COVID-19 in India: How Behavioural Changes Can Help Us Win This
The conventions of social distancing and quarantine severely lack perception surveys (even more so in India).
India has had half of its 26 lakh total cases in July alone, making it clear that economic motives could not be sacrificed at the altar of epidemiological ones; these must be balanced to ensure a safe passage for the country. This often includes tradeoffs that are neither economically ‘rational’ nor epidemiologically ‘safe’. Insights from individual behavior can explain some of the cognitive challenges that policymakers face today.
Behavioural sciences study the effect of cognitive biases on individual behavior and decision-making. For example, individuals may choose to not wash their hands for a multitude of reasons from ‘present bias’ to ‘attenuation bias’. Behavioural economics expands on this, applying these biases to individuals operating in an economy; the price one is willing to pay to wash hands (time less than 20 seconds) is much lower than the accepted price (20 seconds), even though economics would argue that full availability of information about hand-washing is enough to lead to ‘rational behaviour’.
The Challenges Of Cognitive Bias
Biases filter important information where there is too much or too little available. For instance, in populated cities like Delhi, a distance measure of 1m is geographically challenging, but due to our information filtration system, it is also challenging to visualise. Many would have noticed the white circles outside pharmacies and markets during the initial stages of lockdown; these cognitive reminders help us to keep our distance.
However as the monsoon and dusty summer have but washed away these reminders, people have once again resorted to crowding around each other which could be an example of ‘status quo bias’ as noted by the British Medical Journal.
Further, concepts like ‘attenuation biases’ also helps us justify our deviant behaviour (for instance, breaking lockdown norms) by underplaying or denying its potential harm. Similarly, ‘fallacy bias’ makes us notice others breaking rules more than we see it in ourselves. Information overload and the lack of experience in new policies leads to a reluctance to uptake even though they may very well be taken up by any ‘optimising’ individual.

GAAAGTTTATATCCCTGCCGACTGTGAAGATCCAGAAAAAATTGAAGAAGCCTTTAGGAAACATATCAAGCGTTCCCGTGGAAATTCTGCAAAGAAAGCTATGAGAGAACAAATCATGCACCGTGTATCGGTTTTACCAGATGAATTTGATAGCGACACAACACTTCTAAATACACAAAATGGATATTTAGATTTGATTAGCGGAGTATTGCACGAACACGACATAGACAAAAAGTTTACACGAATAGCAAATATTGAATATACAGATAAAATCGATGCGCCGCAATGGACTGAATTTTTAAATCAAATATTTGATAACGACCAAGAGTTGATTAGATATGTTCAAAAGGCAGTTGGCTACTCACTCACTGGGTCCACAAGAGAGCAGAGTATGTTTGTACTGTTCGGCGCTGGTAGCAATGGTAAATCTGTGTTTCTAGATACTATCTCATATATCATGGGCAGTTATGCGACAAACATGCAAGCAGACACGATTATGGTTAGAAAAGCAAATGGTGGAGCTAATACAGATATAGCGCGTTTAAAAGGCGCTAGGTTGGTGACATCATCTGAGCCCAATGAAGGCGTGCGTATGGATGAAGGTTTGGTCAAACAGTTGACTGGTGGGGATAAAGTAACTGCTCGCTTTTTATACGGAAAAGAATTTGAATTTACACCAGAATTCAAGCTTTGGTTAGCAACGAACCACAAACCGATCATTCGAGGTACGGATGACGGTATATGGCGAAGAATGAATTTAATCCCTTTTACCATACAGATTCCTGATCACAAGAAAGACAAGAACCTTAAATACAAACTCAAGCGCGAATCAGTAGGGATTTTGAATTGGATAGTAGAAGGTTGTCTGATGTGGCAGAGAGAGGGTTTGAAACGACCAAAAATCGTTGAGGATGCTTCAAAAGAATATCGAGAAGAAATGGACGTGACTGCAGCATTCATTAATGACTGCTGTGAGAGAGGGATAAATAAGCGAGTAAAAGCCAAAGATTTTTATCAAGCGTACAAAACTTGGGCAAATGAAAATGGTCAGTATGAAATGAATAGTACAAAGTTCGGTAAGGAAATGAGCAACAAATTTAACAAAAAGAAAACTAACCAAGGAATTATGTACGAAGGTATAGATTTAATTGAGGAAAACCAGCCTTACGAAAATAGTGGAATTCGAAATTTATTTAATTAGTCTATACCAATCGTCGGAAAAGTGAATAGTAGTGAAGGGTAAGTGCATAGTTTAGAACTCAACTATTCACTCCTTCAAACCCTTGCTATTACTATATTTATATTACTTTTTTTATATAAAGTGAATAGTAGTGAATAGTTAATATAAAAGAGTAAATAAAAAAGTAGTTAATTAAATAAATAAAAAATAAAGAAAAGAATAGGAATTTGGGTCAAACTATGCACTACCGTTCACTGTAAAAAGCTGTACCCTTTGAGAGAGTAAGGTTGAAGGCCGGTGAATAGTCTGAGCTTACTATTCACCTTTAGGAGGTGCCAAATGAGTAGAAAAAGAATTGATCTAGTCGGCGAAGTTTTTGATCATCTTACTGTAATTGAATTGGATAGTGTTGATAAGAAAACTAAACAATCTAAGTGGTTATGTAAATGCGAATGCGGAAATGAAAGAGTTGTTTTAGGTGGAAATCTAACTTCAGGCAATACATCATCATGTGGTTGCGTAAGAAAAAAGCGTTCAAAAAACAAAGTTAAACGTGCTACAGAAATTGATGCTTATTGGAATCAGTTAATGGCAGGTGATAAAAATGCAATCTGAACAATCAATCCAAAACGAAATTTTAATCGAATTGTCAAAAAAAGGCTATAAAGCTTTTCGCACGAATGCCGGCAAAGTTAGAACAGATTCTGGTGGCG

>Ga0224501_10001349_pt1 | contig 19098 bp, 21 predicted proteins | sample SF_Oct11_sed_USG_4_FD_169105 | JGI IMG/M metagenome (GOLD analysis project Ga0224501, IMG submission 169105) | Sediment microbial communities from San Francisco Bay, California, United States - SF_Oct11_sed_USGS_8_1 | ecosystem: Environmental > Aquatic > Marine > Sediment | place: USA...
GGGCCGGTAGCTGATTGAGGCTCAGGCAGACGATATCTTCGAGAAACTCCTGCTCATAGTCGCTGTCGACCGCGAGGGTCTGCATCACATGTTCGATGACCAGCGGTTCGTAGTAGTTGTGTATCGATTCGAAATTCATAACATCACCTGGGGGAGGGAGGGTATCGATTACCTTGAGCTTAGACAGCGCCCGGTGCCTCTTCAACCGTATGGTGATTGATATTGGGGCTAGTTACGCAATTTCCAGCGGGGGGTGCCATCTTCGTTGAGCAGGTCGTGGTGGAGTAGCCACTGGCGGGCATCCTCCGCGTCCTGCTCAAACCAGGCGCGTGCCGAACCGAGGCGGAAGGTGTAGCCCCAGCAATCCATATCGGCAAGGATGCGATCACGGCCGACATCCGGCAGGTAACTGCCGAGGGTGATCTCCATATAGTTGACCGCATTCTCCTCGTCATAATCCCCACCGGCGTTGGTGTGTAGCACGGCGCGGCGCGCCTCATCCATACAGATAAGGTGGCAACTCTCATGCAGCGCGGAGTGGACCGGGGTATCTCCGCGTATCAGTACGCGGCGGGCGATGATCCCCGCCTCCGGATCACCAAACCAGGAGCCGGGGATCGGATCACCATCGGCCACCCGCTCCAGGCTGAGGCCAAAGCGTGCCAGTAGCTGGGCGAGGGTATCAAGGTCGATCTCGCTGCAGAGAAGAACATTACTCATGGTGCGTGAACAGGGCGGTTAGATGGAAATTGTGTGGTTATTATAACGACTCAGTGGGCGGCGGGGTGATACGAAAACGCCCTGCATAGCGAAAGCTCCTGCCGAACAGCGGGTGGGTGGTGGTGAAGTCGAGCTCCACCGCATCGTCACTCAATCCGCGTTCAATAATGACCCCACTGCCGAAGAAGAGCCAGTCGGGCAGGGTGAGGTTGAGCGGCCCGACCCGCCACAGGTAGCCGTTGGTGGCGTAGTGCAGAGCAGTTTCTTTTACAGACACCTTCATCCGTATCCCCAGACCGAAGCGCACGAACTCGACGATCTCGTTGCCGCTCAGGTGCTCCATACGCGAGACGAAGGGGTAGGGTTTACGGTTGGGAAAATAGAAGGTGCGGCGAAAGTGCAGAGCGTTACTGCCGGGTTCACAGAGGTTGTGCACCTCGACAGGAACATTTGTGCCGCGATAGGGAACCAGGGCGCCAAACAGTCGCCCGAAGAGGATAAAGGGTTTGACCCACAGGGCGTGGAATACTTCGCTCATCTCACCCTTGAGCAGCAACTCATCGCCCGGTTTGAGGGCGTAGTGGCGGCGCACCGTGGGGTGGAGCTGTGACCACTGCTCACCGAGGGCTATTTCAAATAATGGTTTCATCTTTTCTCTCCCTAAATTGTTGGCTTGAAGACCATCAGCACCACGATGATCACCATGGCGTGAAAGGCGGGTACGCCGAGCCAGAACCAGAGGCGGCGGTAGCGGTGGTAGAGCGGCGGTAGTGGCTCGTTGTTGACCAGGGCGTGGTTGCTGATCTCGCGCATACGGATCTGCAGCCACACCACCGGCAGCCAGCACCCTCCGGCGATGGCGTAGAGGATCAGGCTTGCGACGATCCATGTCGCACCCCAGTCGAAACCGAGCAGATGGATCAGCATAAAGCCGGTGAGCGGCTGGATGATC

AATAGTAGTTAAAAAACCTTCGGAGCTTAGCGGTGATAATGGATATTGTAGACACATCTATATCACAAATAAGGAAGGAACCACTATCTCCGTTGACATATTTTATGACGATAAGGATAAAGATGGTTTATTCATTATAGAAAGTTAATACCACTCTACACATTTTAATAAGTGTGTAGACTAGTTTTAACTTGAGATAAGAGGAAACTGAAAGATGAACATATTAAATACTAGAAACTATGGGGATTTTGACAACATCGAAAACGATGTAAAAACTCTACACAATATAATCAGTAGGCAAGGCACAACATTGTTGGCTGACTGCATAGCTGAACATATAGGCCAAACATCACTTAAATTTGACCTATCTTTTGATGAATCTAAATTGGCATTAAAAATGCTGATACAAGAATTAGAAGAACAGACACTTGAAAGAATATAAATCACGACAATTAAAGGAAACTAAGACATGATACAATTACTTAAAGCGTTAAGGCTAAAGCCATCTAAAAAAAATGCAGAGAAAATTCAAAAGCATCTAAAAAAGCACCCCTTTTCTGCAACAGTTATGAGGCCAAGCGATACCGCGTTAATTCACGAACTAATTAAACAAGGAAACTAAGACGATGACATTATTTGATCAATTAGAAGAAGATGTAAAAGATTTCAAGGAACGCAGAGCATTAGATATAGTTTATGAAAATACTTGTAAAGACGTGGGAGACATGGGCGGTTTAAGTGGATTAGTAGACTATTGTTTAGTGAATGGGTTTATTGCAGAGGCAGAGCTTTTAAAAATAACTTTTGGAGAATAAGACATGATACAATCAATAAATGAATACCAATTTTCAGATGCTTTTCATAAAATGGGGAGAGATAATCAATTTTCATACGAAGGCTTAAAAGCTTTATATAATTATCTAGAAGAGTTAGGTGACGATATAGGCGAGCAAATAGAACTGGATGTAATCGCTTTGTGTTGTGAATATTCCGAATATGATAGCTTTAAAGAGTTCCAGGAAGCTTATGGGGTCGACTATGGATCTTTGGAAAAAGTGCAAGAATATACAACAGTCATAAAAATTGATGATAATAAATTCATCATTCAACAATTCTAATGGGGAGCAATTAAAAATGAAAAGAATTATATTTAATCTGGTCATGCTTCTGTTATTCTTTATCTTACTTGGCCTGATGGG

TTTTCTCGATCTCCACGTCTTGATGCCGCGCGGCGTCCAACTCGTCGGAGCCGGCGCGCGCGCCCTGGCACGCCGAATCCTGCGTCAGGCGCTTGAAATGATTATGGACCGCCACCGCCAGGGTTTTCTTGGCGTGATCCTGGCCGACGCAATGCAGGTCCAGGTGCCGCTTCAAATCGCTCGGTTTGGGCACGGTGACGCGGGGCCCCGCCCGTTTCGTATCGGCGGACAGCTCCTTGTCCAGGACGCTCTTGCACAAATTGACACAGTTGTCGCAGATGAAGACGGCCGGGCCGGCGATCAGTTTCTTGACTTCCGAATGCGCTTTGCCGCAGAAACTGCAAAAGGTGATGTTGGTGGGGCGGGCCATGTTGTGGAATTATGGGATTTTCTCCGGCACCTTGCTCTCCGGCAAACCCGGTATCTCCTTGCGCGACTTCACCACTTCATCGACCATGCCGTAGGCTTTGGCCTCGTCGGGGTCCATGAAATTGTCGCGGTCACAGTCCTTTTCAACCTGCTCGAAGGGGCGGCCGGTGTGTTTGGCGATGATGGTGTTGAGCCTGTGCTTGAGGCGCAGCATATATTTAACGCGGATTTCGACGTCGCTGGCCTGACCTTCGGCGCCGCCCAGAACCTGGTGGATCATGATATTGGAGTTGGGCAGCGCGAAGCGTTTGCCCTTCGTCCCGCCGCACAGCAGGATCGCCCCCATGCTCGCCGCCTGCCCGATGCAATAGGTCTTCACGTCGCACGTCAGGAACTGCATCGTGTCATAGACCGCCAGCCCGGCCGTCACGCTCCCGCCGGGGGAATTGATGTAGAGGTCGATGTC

Another example of normalcy bias is where there is a delay or minimisation of threat warnings. For example, the strictness of the first lockdown in India was perceived as excessive, given the low case numbers in the country from March to May. In the COVID-19 pandemic, the US is a prime example of the ‘normalcy bias’ that plagued the country due to cognitive rejection regarding the severity of the virus.
It is important to note that these normalcy biases can also be induced by public policy decisions, for better or worse.
Similarly our ‘omission bias’ may have also led to us blocking out repeated reminders to wash our hands or wear masks through the media as they have become a normal part of our news and media cycle and no longer hold the peculiarity that they did before.
Individual decisions on what they consider ‘important’ is also shaped by cognitive biases, as explained above. However this can be extremely problematic in a scenario where information may already be opaque or misunderstood, leading to quick but flawed decisions, reinforcement of errors or the lack of understanding of long term goals. Examples of these include the multitude of socio-religious events that continued to happen well into the lockdown. Individuals, in conducting a cost benefit analysis, add more weight to a positive payoff in the present as opposed to a ‘rational’ one in the future. This cognitive bias regards myopia of actors, explained via hyperbolic discounting.